New Majority

How Military Spouses Are Helping Their Own Achieve Business Success

November 21, 2019
2 min read

If there’s one battle military spouses are losing, it’s the struggle to find a community of like-minded business owners. That’s one reason why co-founders Flossie Hall and Moni Jefferson hatched the idea for the Association of Military Spouse Entrepreneurs (AMSE) in summer 2019.

“It’s about a need for that one-on-one,” says Hall, a Navy spouse herself. “I’m always hearing, I don’t want to Google it, I don’t want to find it, I don’t want to read it, I just want to ask someone my questions. For us, we would love for AMSE to be a community hub for all the things that military spouses need, period.”

Both co-founders recognized the profound need for such a hub after witnessing a familiar cycle in the military spouse community: As families rotate to a new duty station every few years, spouses accrue dreaded resume gaps that make it difficult to land a job at all, much less one that matches their qualifications. It’s not long before they’re contributing to military spouses’s reputation as a group with one of the highest unemployment rates in the nation – roughly 24 percent.

Jefferson, an active duty Air Force spouse, says she found herself in this situation about five years ago when she had trouble getting the type of work she wanted as she moved around. “I just decided to start my own business,” she says, going on to launch her own virtual PR agency. After a similar experience, Hall started a meal delivery service called Healthy Momma. But that independence only solved one problem for each spouse as they quickly discovered how the military lifestyle compounds many already difficult tasks of starting a business.

“We’re not always plugged into our community, we don’t know what resources are out in town, we don’t know the CEOs or business owners down the street, we don’t know that there’s a startup week that goes on every year in October,” Hall explains. “We don’t know all of those things, and when things go wrong in our business, we don’t have a grandma nearby who can come take care of the kids while our spouse is deployed.”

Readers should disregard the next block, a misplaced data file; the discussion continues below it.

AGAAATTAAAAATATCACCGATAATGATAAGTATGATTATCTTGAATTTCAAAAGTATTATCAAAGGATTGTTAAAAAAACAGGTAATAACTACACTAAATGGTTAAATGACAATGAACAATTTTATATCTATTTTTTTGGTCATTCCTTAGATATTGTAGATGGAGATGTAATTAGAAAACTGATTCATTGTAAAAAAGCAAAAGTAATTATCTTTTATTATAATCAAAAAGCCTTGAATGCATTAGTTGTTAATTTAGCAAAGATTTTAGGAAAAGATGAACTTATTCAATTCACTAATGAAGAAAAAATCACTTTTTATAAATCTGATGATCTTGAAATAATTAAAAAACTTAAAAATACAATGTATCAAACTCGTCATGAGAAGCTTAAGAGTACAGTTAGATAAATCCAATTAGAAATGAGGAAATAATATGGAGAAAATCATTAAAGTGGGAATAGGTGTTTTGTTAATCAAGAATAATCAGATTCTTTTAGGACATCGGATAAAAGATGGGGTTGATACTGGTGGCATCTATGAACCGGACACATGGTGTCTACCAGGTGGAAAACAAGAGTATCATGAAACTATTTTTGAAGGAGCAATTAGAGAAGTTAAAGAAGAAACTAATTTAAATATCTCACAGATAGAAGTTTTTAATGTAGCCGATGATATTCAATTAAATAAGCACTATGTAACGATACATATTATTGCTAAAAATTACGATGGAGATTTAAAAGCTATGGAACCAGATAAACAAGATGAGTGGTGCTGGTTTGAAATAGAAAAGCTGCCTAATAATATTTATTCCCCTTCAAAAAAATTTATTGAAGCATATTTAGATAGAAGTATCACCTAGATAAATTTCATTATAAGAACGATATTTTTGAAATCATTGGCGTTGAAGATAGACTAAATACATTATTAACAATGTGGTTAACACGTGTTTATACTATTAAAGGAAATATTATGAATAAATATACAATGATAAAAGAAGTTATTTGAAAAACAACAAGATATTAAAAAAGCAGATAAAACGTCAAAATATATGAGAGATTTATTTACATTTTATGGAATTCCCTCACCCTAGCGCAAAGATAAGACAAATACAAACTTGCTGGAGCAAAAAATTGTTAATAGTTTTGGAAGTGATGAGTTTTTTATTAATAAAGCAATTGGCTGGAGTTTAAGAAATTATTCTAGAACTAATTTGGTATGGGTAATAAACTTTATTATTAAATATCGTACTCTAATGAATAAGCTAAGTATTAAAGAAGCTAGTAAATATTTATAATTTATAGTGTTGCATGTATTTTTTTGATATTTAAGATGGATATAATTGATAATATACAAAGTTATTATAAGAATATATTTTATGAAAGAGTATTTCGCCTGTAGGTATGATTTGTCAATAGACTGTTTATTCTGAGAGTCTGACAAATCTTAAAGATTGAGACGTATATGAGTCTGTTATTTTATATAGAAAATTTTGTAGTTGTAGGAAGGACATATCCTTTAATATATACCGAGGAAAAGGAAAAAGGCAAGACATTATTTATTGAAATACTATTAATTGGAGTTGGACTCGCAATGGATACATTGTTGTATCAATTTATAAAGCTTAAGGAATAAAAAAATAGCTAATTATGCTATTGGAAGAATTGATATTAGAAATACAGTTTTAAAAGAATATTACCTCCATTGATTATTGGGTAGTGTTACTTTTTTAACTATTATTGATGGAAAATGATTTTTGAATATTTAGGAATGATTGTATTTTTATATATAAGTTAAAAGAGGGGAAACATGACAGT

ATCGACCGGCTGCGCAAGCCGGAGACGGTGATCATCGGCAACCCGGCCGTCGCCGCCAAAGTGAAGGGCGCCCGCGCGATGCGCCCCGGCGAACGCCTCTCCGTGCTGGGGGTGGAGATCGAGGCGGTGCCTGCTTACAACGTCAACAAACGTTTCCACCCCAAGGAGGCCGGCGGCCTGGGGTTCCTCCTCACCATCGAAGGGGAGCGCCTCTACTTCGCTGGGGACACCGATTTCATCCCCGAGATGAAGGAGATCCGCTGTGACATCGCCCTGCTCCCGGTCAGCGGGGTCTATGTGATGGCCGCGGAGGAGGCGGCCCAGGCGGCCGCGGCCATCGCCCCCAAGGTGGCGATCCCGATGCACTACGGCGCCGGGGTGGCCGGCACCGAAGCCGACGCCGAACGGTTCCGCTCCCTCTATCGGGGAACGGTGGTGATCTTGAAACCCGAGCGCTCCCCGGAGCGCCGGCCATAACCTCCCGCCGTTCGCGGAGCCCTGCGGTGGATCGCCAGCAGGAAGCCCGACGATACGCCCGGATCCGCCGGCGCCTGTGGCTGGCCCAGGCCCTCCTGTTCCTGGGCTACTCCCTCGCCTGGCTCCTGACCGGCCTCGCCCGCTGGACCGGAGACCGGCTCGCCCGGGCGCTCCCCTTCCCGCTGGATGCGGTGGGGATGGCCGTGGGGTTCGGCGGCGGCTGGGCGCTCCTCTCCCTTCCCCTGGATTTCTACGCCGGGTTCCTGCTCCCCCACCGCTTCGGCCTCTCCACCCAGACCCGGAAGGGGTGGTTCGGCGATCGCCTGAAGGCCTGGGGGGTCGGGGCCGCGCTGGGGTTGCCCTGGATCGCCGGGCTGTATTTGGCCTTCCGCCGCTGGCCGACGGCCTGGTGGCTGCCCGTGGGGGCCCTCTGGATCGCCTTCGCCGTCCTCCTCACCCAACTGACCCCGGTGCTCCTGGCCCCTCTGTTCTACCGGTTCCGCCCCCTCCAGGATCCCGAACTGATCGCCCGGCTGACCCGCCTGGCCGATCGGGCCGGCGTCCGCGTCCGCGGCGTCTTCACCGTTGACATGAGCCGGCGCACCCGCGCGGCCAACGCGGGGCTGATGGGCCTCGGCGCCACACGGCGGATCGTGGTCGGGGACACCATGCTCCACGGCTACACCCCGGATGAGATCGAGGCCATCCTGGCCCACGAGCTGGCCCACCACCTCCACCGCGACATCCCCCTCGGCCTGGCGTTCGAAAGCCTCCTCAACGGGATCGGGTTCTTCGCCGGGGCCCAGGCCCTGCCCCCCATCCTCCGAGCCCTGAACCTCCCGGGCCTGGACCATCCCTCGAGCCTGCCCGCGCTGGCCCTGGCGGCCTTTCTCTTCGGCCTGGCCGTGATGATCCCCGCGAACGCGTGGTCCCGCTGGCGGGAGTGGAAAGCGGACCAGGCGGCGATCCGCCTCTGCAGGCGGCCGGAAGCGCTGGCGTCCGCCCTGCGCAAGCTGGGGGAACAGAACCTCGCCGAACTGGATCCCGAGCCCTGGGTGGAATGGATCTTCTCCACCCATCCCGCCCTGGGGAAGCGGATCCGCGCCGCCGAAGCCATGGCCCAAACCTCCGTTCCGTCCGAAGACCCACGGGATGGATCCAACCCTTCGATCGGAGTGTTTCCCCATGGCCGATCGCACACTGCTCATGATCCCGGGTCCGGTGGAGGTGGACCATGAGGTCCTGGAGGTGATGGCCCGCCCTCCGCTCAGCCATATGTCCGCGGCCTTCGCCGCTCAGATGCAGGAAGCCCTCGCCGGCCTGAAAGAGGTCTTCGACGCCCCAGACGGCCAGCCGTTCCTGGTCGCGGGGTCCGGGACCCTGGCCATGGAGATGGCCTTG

These are the situations AMSE is designed to address. After meeting via social media, the duo developed the concept for an online community where fellow military spouses could connect with the education, networking, mentorship opportunities, and other resources they require. Perhaps more importantly, Hall and Jefferson want military spouses to lean on one another’s expertise to help start successful, independent businesses.

“We’re saying there’s another option for you: Work for yourself – here’s how you do it,” Jefferson says. “Let’s find your skills, let’s teach you how to do it. We’re just getting really loud that this is an option.”

So far, both founders say the response has been overwhelming, with more than a thousand military spouses expressing interest pre-launch – a huge number given the hyper-specific demographic they’re targeting. With a launch targeted for November, they’re focused on getting AMSE off the ground, connecting spouses with resources, and creating a community for their peers.

“Whether it’s moving, your child going through adjustment issues, or you aren’t sure about your taxes for your new business, we know your lifestyle inside and out,” Hall says. “We’re going to help you as a community and point you to the best things.”

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